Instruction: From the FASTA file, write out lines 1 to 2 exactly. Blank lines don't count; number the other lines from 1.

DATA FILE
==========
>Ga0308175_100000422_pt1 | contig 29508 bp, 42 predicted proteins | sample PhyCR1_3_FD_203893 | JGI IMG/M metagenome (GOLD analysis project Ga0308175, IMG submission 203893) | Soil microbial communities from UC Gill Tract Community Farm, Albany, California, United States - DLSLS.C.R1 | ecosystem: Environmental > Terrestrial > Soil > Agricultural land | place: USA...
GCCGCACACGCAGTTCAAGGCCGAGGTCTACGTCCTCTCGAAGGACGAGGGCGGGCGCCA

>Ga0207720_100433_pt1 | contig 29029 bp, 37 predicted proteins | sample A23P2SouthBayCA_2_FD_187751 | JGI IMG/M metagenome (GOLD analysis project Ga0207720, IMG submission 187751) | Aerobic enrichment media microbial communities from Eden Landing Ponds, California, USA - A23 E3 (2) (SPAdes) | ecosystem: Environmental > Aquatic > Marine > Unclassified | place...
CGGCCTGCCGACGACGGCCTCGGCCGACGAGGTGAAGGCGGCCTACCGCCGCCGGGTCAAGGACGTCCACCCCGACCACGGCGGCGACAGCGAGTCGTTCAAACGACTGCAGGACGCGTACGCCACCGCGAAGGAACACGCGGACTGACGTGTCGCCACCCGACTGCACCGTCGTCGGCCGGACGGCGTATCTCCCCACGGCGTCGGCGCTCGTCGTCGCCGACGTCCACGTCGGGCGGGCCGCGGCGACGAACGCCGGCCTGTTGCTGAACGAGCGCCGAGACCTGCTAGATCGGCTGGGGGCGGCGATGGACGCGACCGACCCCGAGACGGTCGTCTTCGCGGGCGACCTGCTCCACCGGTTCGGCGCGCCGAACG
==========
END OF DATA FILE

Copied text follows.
>Ga0308175_100000422_pt1 | contig 29508 bp, 42 predicted proteins | sample PhyCR1_3_FD_203893 | JGI IMG/M metagenome (GOLD analysis project Ga0308175, IMG submission 203893) | Soil microbial communities from UC Gill Tract Community Farm, Albany, California, United States - DLSLS.C.R1 | ecosystem: Environmental > Terrestrial > Soil > Agricultural land | place: USA...
GCCGCACACGCAGTTCAAGGCCGAGGTCTACGTCCTCTCGAAGGACGAGGGCGGGCGCCA